RICHMOND, Va. (BP)–Taunts and curses. Police and security guards struggling to control rowdy crowds. Hand-to-hand combat.
I’m not talking about the violence at recent sporting events. I’m talking about Christmas shopping.
If you survived “Black Friday” — the big day-after-Thanksgiving sales — you know what I mean. Black Friday refers to merchandisers’ hopes of moving out of the red and into the black, profit-wise, on a single holiday weekend. But it carries an ominous tone that chills the hearts of retail employees.
Superstore associates prepare for these marathons with a mixture of anticipation and raw fear. They stock shelves with sale items, walk the aisles -– and brace themselves for the barbarian hordes who line up outside before dawn.
“I am on a mission,” guerrilla shopper Stacey Shore grimly informed a Richmond Times-Dispatch reporter outside a local Target store Nov. 26. She had been waiting outside since 4:10 a.m. Mission objective: a portable DVD player on sale.
“These are professional shoppers,” Scott Krugman of the National Retail Association says. “They have a plan and they are not to be deterred.”
A friend of mine learned that the hard way when he was an assistant manager at a department store. He still shudders when he recalls the day. He stood in the main aisle just before the store opened on a big sale day. A mob of shoppers waiting outside the main entrance pressed against the doors a little too hard. The door glass cracked, then shattered.
Wild-eyed bargain hunters poured through the opening like looters in a riot. Two women –- one wide, one thin -– sped side by side toward my friend like Olympic race-walkers on the home stretch. As he prepared to take cover, he saw the large shopper flawlessly execute a hip bump on the thin one without breaking stride. The thin shopper hurtled into a side aisle, while the big one got to the sale items first.
My friend, fearing for life and limb, changed professions shortly afterward.
The comic strip “Funky Winkerbean” perfectly captured the mood of Black Friday. A shopper preparing to assault the sale bins throws back her head and shouts Mark Antony’s call to battle from Shakespeare’s “Julius Caesar”: “Cry havoc and let slip the dogs of war!”
It’s easy to make fun of guerrilla shoppers. Maybe you’re one of them. Listen, considering the cost of living these days, I applaud anyone who can find a bargain. Nor is this another Grinch-like attempt to make you feel guilty about shopping for Christmas presents. It’s a time for giving. If you like buying nice gifts for friends and family, that’s great.
Just remember this: Your children are watching you year-round -– and learning. If you believe deep down that stuff equals happiness, they will, too. If you load up your life with things you “need” just because others have them, your children will follow the same path.
Consumerism expert Juliet B. Schor, author of “Born to Buy: The Commercialized Child and the New Consumer Culture,” reports the following:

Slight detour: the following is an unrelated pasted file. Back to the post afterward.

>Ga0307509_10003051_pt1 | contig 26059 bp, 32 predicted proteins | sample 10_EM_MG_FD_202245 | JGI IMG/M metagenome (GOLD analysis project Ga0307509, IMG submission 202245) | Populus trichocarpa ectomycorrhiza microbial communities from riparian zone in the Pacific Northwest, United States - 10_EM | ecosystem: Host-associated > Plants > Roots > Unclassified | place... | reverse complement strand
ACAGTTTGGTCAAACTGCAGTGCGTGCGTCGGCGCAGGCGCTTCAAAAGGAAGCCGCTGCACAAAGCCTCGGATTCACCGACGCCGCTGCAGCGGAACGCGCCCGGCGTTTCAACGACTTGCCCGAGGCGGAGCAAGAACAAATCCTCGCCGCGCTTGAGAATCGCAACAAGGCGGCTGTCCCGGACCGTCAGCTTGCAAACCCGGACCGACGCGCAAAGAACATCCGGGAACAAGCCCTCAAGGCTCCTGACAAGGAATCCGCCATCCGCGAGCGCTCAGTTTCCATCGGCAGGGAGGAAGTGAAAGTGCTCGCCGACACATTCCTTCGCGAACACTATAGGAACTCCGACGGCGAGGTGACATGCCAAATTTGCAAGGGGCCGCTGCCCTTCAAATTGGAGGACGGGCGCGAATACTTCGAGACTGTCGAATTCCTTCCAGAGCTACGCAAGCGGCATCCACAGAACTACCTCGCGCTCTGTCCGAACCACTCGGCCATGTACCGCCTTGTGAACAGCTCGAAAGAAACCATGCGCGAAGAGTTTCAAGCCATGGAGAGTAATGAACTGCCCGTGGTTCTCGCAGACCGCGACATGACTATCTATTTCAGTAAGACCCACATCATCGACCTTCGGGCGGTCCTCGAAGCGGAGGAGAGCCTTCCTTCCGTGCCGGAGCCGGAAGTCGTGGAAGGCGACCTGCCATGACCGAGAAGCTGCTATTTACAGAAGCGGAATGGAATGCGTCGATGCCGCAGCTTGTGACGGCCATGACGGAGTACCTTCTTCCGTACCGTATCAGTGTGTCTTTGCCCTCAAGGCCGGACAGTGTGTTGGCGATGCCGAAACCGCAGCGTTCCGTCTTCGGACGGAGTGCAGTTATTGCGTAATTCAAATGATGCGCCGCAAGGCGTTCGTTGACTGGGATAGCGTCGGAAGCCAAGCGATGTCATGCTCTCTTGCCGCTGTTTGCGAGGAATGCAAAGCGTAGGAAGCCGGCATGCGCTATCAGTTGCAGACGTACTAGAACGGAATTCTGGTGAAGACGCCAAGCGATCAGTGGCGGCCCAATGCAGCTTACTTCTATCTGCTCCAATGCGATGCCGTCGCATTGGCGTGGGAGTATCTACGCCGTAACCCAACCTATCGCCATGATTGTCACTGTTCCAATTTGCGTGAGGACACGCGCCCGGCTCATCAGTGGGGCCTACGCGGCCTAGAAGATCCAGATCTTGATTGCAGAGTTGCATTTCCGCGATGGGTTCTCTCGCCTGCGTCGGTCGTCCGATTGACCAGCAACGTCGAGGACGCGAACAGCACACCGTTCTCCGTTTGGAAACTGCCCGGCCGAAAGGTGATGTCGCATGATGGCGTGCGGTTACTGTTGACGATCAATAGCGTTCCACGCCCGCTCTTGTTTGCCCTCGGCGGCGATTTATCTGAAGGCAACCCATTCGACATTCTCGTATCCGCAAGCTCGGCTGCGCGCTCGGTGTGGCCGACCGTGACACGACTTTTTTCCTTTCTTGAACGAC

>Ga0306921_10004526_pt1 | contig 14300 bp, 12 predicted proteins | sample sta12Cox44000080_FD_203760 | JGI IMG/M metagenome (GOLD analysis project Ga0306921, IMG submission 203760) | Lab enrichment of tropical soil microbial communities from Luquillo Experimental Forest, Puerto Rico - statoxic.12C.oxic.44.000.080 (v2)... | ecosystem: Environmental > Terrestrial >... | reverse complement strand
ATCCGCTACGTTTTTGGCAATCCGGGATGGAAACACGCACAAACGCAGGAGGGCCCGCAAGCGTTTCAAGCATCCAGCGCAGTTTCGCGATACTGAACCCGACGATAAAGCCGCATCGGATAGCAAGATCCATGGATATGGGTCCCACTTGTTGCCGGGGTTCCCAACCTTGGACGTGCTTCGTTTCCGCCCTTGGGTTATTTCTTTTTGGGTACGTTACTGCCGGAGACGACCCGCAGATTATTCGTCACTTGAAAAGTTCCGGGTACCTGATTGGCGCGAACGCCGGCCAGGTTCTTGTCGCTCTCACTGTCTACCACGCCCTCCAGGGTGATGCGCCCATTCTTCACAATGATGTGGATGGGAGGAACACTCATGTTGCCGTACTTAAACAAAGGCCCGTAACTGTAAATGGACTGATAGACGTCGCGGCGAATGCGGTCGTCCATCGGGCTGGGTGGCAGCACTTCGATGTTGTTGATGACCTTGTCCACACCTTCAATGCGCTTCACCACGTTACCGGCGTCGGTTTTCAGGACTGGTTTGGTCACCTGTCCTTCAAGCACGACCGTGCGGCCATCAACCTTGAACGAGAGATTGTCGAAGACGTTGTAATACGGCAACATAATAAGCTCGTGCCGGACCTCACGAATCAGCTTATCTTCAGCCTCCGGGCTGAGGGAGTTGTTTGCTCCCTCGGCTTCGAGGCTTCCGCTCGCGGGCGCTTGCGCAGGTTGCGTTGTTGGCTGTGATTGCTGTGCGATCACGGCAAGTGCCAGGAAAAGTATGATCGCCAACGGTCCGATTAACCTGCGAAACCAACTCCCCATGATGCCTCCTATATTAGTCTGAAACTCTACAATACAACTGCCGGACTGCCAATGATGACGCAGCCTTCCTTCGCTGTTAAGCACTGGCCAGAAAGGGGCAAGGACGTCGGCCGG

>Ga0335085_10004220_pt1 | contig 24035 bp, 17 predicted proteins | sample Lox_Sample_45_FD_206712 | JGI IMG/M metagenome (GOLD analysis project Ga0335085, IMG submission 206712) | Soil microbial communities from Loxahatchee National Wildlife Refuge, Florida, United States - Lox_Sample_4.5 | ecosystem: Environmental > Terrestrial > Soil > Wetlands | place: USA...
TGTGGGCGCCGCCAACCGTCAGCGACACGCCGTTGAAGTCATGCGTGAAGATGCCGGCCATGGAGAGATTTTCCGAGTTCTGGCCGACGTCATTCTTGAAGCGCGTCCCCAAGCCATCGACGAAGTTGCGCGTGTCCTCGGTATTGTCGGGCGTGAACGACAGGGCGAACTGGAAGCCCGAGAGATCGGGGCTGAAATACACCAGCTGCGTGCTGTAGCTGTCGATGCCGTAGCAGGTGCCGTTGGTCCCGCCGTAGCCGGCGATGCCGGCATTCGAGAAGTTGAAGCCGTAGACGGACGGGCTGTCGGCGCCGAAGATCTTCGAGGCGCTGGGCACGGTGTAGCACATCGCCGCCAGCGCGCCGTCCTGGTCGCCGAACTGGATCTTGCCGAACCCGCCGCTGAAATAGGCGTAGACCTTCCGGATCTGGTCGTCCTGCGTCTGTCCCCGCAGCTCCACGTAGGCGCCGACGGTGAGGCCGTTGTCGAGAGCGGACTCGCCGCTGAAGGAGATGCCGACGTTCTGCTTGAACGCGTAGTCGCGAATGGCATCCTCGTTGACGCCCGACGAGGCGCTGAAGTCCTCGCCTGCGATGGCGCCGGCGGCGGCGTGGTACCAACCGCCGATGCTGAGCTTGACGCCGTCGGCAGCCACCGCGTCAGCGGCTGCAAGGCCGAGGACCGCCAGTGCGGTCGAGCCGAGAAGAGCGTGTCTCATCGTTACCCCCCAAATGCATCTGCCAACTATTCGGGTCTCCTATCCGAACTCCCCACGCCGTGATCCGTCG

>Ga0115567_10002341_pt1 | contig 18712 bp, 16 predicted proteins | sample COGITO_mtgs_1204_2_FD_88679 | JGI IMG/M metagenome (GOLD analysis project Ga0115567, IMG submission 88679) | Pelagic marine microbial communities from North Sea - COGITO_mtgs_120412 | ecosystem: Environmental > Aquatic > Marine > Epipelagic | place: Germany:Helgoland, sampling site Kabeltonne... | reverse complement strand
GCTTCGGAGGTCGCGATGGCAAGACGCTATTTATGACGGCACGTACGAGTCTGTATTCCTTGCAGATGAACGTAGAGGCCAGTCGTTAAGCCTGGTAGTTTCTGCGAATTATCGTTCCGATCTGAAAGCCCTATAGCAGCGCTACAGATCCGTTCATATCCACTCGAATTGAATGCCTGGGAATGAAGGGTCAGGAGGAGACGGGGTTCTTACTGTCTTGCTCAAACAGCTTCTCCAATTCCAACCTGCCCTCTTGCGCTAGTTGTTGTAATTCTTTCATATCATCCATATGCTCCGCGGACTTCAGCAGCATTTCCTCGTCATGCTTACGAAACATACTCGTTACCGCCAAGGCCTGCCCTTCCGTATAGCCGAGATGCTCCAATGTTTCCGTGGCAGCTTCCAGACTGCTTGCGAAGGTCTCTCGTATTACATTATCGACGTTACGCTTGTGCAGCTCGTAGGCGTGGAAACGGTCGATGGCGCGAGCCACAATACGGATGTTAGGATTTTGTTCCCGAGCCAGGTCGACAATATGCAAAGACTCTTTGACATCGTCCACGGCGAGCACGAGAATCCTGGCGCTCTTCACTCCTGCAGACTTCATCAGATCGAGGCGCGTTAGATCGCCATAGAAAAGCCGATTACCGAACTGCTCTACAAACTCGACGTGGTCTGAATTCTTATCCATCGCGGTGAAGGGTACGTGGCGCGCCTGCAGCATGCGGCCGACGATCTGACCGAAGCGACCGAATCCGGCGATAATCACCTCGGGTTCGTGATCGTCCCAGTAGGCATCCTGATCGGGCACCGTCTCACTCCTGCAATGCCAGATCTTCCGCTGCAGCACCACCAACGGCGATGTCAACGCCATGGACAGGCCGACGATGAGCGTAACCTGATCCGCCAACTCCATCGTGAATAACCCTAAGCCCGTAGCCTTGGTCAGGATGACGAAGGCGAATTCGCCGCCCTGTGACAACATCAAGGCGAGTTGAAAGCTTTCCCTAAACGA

— More American children go shopping every week than read, attend church, play outside or engage in family conversation.
— 44 percent of kids in fourth through eighth grades frequently think about being rich.
— Two-thirds of parents say their children define self-worth in terms of “things they own and wear” more than the parents did at the same age.
— Nearly two-thirds of mothers say their kids are “brand-aware” by age 3, according to one study.
“American children are deeply enmeshed in the culture of getting and spending, and they are getting more so,” Schor observes. “The more they buy into the commercial and materialist messages, the worse they feel about themselves, the more depressed they are, and the more they are beset by anxiety, headaches, stomachaches and boredom.”
Denying your kids nice stuff is not the point. Teaching them to use God’s blessings for His purposes is.
“Using our possessions in a way that makes the most needy glad in God would save us in more ways than one,” writes John Piper. “It would confirm that Christ is our treasure …. And it would transform our society, which is driven by the suicidal craving to satisfy itself with no joy in Christ and no love for the needy.”
Martha Myers, the Southern Baptist physician killed in Yemen two years ago by a Muslim militant, had a motto: “Things don’t matter, people do.” A gifted surgeon, she could have saved a lot of lives and made a lot of money in the United States. Instead, she spent a quarter-century in an isolated land, serving and healing the poorest of the poor with the love of Jesus Christ.
She got her philosophy from Jesus –- and from her own father, physician Ira Myers. He spent most of his medical career working in public health, fighting preventable diseases and bringing basic medical care to poor families. Early on, that meant being on call around the clock, 365 days a year. Later he worked with people like polio vaccine pioneer Jonas Salk through the Centers for Disease Control. Always, he put serving Christ first.
“I’m sure Martha learned some things [about medicine] from living in our house,” the elder Myers admits. “But at the same time, I hope she learned that no matter what your responsibilities are, the Lord is your first and foremost obligation.”
What are your children learning from you?
Erich Bridges is a senior writer at the Southern Baptist International Mission Board whose column appears twice each month in Baptist Press.